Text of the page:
Myer insists it won't be beaten by the internet retail phenomenon and that its online business will turn a maiden profit this year as it revealed annual net profit fell nine per cent.
The growing switch to online sales and weak consumer sentiment are damaging traditional retailers, but Myer chief executive Bernie Brookes said he was not waving the white flag.
He blamed generous penalty rates and wage costs under Labor's Fair Work Act for a $10-$11 million negative impact on its $127.2 million profit.
He said he would consult the new coalition government about changing it.
"We're hoping that in dialogue with the government we're given the opportunity to express that we think stopping increases coming in is important," he told reporters.
The ability of overseas online retailers to escape 10 per cent GST on products was also an unfair "free kick" damaging local retailers who were Australia's biggest private employers, he said.
"We're certainly hoping that Mr Abbott and his team have a big set of ears to what very much needs to change," he said.
After growing profit in the first half, Myer's costs blew out in the second half with the cost of doing business increasing 3.1 per cent to $1.01 billion of the year to July 27.
Those costs are expected to increase another four to five per cent this fiscal year, with money pumped into online initiatives, new stores and refurbishments.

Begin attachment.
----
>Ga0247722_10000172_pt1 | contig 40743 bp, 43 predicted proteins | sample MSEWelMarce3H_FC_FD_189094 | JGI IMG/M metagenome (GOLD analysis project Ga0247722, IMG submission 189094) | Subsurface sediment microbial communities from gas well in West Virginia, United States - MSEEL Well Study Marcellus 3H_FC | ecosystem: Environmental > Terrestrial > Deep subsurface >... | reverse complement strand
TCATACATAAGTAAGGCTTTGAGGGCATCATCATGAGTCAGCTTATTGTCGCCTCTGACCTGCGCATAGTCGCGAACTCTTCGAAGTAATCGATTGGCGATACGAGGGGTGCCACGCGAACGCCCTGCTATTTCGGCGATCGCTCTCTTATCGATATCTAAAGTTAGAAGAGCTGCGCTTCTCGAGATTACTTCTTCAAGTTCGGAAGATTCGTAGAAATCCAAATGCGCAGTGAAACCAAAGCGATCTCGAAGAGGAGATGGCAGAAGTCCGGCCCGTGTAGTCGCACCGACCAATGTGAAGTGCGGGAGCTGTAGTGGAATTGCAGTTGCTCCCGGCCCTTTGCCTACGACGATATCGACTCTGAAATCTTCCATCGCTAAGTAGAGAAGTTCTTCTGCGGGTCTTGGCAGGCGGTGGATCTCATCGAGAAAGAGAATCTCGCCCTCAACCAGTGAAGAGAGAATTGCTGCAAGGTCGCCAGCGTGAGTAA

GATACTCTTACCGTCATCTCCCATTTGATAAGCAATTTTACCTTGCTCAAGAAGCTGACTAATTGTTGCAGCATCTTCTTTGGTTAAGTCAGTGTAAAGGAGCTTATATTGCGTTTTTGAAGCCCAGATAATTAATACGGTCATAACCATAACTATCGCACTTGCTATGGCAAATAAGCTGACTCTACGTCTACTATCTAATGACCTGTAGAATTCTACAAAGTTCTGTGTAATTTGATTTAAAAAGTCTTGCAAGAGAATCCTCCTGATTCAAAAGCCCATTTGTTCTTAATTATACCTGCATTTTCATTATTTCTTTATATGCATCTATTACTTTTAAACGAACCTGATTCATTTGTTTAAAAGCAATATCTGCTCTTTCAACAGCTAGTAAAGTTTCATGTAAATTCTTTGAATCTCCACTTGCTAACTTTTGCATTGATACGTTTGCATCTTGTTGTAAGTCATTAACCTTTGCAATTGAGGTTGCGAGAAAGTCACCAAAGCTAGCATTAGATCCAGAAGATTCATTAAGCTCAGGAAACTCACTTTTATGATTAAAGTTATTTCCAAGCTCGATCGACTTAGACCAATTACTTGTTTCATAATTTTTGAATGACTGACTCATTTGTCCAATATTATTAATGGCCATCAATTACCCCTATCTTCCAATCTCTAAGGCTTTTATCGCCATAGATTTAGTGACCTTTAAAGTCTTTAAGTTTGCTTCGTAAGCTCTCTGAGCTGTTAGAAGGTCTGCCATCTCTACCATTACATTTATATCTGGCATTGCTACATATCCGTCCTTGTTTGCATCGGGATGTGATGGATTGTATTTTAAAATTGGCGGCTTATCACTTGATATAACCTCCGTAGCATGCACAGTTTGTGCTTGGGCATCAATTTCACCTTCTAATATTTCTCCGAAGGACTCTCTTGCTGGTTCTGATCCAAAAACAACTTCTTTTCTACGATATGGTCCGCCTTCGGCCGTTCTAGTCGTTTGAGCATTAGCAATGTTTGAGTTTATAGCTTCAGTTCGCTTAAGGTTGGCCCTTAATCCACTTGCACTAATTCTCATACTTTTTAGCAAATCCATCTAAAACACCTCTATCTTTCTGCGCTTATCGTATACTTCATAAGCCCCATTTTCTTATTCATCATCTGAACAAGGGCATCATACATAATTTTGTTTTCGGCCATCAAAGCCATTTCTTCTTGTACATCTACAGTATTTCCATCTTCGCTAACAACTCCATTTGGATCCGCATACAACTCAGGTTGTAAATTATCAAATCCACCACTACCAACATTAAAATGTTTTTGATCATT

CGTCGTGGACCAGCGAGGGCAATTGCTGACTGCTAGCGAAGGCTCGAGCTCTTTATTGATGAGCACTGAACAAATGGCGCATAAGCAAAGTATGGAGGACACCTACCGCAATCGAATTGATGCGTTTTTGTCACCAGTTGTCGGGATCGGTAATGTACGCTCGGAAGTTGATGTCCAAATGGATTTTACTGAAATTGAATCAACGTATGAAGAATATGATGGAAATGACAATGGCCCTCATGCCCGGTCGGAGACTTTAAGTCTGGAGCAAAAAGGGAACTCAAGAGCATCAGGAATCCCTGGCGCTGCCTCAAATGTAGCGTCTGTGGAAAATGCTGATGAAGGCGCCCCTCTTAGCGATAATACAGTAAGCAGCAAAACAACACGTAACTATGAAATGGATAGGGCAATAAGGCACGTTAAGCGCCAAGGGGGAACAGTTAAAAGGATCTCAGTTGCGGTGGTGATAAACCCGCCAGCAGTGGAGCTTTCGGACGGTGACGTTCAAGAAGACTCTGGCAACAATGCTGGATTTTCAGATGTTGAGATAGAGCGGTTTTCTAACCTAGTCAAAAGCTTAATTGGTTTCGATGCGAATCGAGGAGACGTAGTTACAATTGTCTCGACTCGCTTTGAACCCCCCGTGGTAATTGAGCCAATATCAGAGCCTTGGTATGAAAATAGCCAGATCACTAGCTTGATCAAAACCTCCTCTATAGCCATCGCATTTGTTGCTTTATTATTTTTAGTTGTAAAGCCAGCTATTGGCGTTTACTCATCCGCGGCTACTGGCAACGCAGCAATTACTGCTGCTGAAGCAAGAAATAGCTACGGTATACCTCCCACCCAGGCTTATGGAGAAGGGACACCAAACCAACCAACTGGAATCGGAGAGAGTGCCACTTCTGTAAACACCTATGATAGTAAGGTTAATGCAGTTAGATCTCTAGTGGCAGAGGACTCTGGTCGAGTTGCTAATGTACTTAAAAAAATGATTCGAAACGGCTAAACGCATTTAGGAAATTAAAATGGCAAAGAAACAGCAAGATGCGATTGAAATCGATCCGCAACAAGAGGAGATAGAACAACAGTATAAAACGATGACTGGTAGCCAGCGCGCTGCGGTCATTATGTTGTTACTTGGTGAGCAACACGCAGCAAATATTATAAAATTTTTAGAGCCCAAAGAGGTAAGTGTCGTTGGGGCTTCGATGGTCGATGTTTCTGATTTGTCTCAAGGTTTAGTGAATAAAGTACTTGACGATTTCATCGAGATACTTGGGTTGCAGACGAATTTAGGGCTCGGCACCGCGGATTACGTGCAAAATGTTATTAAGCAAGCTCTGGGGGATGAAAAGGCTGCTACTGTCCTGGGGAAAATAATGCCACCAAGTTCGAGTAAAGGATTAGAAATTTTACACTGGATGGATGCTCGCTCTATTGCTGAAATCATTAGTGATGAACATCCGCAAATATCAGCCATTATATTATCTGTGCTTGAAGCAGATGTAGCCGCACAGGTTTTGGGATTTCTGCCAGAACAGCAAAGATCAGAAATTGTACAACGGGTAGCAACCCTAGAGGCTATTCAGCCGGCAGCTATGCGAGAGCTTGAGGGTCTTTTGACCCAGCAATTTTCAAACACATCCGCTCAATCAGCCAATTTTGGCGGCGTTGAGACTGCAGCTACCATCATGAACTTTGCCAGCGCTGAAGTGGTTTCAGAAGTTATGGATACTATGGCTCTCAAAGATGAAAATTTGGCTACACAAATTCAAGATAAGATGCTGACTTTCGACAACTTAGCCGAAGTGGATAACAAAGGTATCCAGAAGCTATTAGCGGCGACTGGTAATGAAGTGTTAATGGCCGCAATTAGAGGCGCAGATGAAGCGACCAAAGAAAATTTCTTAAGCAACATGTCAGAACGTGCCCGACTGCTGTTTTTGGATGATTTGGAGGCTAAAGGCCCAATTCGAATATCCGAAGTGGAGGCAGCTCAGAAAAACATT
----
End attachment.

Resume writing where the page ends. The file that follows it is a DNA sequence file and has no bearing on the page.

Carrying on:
The business conceded that is likely to mean profit falls again in the current first half.
However online sales revenue should hit $50 million this year making the business profitable, Mr Brookes said, before profit grows again in 2014/15 as the benefits of the current spending flow through.
Consumer sentiment for September released on Wednesday by Westpac/Melbourne Institute was at three-year highs and is tipped to grow further after the election heading into Christmas.
"We're not putting a white flag up and saying we're getting no sales growth (this year), internally we're focused on driving topline sales growth," he said.
IG market strategist Evan Lucas predicted the company would ultimately start shutting suburban-based stores, while abandoning plans for new ones if possible.
Planned new stores at Maitland in NSW and Melbourne are being reviewed, and the number of stores is likely to grow from the current 68 to only 74, instead of the original target of 80-90, with stores constantly reviewed, Mr Brookes said.
"What's changed is the lack of development of shopping centres in Australia because of the online phenomenon," he said.
Online comprises 10 per cent of Australian consumer sales but that is growing.
The company's shares have risen by about 30 per cent so far in 2013, but slumped 11 cents, or 3.8 per cent, to $2.77 on Thursday.